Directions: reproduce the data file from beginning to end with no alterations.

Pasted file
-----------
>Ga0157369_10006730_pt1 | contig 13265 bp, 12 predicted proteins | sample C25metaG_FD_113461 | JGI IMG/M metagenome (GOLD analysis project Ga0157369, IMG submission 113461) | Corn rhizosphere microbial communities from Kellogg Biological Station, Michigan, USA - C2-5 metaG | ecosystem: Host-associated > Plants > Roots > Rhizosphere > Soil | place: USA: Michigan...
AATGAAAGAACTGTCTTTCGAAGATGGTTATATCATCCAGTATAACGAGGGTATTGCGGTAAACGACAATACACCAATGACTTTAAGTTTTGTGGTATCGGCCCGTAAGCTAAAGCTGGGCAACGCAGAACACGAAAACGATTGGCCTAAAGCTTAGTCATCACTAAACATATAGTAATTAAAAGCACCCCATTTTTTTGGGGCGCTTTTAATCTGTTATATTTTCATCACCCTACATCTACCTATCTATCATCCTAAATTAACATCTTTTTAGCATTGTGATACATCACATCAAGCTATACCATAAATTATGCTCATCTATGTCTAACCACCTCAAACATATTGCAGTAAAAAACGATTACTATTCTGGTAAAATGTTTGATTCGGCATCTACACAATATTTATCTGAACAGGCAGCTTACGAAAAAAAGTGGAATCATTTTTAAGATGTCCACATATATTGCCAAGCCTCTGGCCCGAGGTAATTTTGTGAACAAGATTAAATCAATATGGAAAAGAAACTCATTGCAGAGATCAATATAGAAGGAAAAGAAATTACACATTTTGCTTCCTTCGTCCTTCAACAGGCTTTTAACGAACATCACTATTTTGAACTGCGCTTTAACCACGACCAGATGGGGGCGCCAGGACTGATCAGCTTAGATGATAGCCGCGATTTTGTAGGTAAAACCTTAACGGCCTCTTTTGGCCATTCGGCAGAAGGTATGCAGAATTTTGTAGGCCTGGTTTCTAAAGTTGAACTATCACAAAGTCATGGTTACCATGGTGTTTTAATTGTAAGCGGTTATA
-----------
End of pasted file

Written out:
>Ga0157369_10006730_pt1 | contig 13265 bp, 12 predicted proteins | sample C25metaG_FD_113461 | JGI IMG/M metagenome (GOLD analysis project Ga0157369, IMG submission 113461) | Corn rhizosphere microbial communities from Kellogg Biological Station, Michigan, USA - C2-5 metaG | ecosystem: Host-associated > Plants > Roots > Rhizosphere > Soil | place: USA: Michigan...
AATGAAAGAACTGTCTTTCGAAGATGGTTATATCATCCAGTATAACGAGGGTATTGCGGTAAACGACAATACACCAATGACTTTAAGTTTTGTGGTATCGGCCCGTAAGCTAAAGCTGGGCAACGCAGAACACGAAAACGATTGGCCTAAAGCTTAGTCATCACTAAACATATAGTAATTAAAAGCACCCCATTTTTTTGGGGCGCTTTTAATCTGTTATATTTTCATCACCCTACATCTACCTATCTATCATCCTAAATTAACATCTTTTTAGCATTGTGATACATCACATCAAGCTATACCATAAATTATGCTCATCTATGTCTAACCACCTCAAACATATTGCAGTAAAAAACGATTACTATTCTGGTAAAATGTTTGATTCGGCATCTACACAATATTTATCTGAACAGGCAGCTTACGAAAAAAAGTGGAATCATTTTTAAGATGTCCACATATATTGCCAAGCCTCTGGCCCGAGGTAATTTTGTGAACAAGATTAAATCAATATGGAAAAGAAACTCATTGCAGAGATCAATATAGAAGGAAAAGAAATTACACATTTTGCTTCCTTCGTCCTTCAACAGGCTTTTAACGAACATCACTATTTTGAACTGCGCTTTAACCACGACCAGATGGGGGCGCCAGGACTGATCAGCTTAGATGATAGCCGCGATTTTGTAGGTAAAACCTTAACGGCCTCTTTTGGCCATTCGGCAGAAGGTATGCAGAATTTTGTAGGCCTGGTTTCTAAAGTTGAACTATCACAAAGTCATGGTTACCATGGTGTTTTAATTGTAAGCGGTTATA